Staff at Port Lympne Reserve in Kent are mourning the recent loss of one of the park’s cherished animals, 28-year-old margay Ambah.
The much-loved cat sadly passed away on 5th August and was the oldest margay - a species of South American small cat – in Europe. She was 7 years older than the next eldest margay in Europe, resident at Magdeburg Zoo, Germany.
Ambah arrived at Port Lympne in February 2005 and very quickly made her mark on the carnivore section with her considerable charm and boisterousness. She remained an excellent hunter, even in her advanced years, and especially loved her food, with a particular fondness for a raw egg.
Small Carnivore Keeper
Ambah was a firm favourite amongst our team. She was a very spicy character and her favourite hobbies included hanging off our boots and harassing all the keepers for food. She was loved by all members of staff who worked with her and we will miss her very much.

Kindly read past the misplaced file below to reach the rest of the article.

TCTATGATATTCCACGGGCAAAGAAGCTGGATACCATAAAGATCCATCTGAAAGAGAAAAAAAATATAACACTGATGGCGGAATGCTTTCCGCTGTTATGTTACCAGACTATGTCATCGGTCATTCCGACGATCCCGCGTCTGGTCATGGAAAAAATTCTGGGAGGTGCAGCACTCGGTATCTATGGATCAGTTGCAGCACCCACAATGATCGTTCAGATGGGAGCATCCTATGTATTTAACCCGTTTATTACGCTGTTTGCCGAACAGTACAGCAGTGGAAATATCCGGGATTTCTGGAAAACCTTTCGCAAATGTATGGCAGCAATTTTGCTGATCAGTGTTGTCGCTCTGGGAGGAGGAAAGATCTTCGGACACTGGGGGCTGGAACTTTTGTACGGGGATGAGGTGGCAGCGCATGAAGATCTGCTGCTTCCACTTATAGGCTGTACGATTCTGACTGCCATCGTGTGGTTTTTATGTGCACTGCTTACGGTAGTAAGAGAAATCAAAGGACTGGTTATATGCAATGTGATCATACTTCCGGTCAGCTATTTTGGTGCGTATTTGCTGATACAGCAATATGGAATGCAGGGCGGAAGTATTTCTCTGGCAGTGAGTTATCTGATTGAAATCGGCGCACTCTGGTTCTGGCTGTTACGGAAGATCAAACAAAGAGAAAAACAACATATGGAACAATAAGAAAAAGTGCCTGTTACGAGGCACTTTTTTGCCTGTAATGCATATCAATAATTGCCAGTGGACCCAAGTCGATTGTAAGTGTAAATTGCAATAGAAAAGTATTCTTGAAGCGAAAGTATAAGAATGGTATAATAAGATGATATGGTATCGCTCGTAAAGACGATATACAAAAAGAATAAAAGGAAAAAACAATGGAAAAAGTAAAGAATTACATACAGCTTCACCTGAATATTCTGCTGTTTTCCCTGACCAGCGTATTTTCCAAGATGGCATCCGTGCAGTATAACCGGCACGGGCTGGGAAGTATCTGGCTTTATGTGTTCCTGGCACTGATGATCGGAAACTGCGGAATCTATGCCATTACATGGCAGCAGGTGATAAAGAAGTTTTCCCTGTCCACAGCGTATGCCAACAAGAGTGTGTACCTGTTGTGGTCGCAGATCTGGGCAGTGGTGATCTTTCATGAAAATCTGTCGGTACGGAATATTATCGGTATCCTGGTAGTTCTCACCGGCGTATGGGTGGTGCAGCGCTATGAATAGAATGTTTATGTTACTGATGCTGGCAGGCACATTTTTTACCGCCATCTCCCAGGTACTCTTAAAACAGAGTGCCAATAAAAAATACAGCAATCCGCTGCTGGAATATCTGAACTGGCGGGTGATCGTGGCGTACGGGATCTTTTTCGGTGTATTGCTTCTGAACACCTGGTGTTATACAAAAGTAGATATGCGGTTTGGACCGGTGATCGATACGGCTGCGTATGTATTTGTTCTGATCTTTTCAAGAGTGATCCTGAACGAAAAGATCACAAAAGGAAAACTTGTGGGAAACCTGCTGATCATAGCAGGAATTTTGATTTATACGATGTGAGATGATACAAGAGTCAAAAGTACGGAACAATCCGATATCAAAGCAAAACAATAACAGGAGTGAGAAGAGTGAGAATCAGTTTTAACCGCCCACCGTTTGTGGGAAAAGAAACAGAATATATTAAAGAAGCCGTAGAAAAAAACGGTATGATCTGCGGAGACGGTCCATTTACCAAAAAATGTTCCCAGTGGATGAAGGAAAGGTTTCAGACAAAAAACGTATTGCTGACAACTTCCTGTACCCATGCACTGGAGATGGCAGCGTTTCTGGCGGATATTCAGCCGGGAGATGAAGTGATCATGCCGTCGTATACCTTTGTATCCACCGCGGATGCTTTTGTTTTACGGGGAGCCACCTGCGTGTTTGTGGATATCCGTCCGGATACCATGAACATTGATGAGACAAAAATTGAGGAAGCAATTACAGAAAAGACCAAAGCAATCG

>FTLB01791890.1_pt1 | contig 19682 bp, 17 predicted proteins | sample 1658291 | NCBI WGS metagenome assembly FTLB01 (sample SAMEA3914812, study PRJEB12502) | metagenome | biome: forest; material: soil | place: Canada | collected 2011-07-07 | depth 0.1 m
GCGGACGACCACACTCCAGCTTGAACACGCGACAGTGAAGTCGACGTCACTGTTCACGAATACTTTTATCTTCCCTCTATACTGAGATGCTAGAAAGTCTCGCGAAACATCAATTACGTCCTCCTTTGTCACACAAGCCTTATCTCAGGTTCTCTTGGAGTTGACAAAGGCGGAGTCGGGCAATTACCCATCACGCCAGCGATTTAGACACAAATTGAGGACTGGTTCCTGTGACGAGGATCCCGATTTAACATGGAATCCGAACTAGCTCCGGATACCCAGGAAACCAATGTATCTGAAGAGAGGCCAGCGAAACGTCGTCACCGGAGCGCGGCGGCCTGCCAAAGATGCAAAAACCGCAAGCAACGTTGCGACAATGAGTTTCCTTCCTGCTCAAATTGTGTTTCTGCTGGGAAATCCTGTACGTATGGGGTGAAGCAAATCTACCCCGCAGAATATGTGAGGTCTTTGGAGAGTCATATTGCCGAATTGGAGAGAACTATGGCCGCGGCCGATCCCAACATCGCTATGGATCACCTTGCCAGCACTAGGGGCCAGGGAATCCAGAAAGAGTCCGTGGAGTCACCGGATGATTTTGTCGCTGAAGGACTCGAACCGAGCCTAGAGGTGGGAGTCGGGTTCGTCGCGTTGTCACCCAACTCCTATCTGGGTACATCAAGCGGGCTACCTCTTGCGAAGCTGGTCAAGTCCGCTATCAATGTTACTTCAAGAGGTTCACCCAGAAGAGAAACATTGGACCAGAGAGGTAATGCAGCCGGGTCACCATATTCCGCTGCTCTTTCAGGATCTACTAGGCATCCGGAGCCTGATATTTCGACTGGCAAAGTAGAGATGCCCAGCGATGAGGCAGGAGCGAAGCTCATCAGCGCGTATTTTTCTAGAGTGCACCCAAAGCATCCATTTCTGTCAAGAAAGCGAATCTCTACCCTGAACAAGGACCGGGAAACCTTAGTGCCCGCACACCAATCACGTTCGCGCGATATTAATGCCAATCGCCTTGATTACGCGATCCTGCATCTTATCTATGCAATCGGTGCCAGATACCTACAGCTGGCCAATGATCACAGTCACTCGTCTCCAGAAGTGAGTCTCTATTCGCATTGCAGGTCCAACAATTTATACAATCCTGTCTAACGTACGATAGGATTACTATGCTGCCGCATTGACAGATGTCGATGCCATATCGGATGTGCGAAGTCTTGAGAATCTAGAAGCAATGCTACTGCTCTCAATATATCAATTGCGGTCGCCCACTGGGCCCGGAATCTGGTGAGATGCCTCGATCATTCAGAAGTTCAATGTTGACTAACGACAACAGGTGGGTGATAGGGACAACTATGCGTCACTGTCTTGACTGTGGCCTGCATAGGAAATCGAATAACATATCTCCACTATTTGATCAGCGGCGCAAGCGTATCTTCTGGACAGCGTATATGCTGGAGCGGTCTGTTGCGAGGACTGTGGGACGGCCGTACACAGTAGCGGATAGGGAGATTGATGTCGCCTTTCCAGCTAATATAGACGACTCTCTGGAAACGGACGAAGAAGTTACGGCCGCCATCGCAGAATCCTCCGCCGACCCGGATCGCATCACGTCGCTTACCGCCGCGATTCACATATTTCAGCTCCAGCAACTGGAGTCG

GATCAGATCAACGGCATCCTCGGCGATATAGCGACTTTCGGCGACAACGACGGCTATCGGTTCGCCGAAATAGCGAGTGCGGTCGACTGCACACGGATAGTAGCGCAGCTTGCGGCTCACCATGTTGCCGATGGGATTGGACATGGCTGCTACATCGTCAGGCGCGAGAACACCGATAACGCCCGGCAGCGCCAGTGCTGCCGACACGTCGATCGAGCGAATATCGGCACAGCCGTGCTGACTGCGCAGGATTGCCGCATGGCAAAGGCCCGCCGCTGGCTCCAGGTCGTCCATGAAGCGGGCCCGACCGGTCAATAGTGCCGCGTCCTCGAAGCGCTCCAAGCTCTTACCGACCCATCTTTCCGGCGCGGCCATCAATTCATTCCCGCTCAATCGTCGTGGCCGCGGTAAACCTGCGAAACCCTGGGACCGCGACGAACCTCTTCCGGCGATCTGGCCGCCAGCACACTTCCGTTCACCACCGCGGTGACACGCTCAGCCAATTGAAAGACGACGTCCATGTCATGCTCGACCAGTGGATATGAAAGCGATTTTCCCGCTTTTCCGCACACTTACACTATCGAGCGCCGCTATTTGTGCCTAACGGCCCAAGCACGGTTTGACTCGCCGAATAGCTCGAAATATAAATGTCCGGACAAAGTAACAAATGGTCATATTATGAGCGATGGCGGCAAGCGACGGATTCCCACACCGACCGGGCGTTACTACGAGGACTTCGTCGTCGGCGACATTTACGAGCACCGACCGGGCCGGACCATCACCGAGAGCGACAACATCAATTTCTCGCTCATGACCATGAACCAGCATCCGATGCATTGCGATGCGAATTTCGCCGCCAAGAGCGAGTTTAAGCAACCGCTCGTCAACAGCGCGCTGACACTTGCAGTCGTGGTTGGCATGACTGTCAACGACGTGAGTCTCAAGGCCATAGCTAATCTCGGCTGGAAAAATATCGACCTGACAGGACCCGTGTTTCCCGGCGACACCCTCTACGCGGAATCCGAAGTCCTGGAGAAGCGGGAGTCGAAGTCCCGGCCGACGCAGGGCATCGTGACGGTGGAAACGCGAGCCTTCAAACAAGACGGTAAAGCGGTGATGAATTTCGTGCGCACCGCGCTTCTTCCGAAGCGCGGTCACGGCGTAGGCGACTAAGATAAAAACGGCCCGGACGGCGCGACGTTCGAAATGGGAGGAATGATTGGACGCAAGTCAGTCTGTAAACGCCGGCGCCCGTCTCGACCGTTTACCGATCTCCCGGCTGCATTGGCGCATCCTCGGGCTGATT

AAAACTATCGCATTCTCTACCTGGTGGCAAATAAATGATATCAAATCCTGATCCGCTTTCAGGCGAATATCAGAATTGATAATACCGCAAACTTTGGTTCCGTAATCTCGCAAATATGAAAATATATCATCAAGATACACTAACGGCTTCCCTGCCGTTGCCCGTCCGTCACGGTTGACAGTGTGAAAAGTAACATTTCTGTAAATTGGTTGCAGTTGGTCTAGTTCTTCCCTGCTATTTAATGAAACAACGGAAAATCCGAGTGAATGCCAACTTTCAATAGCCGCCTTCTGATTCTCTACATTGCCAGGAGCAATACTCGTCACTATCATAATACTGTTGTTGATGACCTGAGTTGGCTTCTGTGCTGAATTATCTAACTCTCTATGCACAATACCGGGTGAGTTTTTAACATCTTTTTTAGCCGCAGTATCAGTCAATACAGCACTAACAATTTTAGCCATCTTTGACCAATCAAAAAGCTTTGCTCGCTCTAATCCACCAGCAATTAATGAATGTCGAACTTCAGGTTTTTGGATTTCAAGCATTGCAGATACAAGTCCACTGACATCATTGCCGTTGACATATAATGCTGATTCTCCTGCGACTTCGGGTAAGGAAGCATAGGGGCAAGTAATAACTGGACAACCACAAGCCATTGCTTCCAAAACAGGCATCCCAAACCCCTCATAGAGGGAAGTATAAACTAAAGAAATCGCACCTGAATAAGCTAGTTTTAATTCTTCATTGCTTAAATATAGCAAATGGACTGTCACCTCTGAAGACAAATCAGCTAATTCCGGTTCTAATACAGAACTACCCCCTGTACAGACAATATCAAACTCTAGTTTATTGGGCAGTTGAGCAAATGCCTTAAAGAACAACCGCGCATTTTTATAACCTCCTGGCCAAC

Classified as Near Threatened on the IUCN Red List, margays are arboreal, nocturnal cats native to the forests of Central and South America. They are agile and acrobatic climbers, aided by broad feet, flexible toes and large claws. Their hind feet can rotate inwards through 180 degrees, which means they are the only cat that are able to climb headfirst down vertical trees.
They were hunted illegally for the wildlife trade up until the 1990s, and their population continues to decline due to loss of habitat following deforestation.
Ambah leaves a lasting legacy here at Port Lympne. Not only is her story one of a long life well cared-for, but also underscores our work in helping to conserve the species, which faces numerous threats in the wild.